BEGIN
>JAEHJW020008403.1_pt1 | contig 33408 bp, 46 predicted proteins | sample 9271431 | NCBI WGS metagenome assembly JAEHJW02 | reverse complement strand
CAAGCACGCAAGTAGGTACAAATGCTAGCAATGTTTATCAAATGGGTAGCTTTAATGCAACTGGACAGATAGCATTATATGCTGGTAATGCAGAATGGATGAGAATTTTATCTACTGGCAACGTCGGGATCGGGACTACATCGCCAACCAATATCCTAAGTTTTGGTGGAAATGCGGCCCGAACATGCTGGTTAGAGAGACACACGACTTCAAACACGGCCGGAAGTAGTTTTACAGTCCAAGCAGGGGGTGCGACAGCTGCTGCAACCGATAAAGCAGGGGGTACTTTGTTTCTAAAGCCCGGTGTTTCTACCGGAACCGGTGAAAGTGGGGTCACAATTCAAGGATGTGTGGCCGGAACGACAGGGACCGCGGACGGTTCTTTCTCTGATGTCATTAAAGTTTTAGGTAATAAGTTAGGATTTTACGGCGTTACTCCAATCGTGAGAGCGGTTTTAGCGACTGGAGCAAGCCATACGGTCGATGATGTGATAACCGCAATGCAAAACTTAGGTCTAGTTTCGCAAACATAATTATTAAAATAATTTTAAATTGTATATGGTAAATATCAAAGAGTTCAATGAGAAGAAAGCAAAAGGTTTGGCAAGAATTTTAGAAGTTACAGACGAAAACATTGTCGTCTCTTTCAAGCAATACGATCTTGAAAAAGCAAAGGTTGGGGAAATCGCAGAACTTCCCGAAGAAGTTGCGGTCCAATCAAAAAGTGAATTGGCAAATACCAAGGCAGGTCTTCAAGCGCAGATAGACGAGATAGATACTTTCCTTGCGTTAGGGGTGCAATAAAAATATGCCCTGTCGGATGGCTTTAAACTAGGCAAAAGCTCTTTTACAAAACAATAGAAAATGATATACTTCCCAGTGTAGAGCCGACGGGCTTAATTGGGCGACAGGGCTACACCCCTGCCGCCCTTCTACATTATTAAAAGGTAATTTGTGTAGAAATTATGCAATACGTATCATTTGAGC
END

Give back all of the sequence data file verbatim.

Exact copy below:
>JAEHJW020008403.1_pt1 | contig 33408 bp, 46 predicted proteins | sample 9271431 | NCBI WGS metagenome assembly JAEHJW02 | reverse complement strand
CAAGCACGCAAGTAGGTACAAATGCTAGCAATGTTTATCAAATGGGTAGCTTTAATGCAACTGGACAGATAGCATTATATGCTGGTAATGCAGAATGGATGAGAATTTTATCTACTGGCAACGTCGGGATCGGGACTACATCGCCAACCAATATCCTAAGTTTTGGTGGAAATGCGGCCCGAACATGCTGGTTAGAGAGACACACGACTTCAAACACGGCCGGAAGTAGTTTTACAGTCCAAGCAGGGGGTGCGACAGCTGCTGCAACCGATAAAGCAGGGGGTACTTTGTTTCTAAAGCCCGGTGTTTCTACCGGAACCGGTGAAAGTGGGGTCACAATTCAAGGATGTGTGGCCGGAACGACAGGGACCGCGGACGGTTCTTTCTCTGATGTCATTAAAGTTTTAGGTAATAAGTTAGGATTTTACGGCGTTACTCCAATCGTGAGAGCGGTTTTAGCGACTGGAGCAAGCCATACGGTCGATGATGTGATAACCGCAATGCAAAACTTAGGTCTAGTTTCGCAAACATAATTATTAAAATAATTTTAAATTGTATATGGTAAATATCAAAGAGTTCAATGAGAAGAAAGCAAAAGGTTTGGCAAGAATTTTAGAAGTTACAGACGAAAACATTGTCGTCTCTTTCAAGCAATACGATCTTGAAAAAGCAAAGGTTGGGGAAATCGCAGAACTTCCCGAAGAAGTTGCGGTCCAATCAAAAAGTGAATTGGCAAATACCAAGGCAGGTCTTCAAGCGCAGATAGACGAGATAGATACTTTCCTTGCGTTAGGGGTGCAATAAAAATATGCCCTGTCGGATGGCTTTAAACTAGGCAAAAGCTCTTTTACAAAACAATAGAAAATGATATACTTCCCAGTGTAGAGCCGACGGGCTTAATTGGGCGACAGGGCTACACCCCTGCCGCCCTTCTACATTATTAAAAGGTAATTTGTGTAGAAATTATGCAATACGTATCATTTGAGC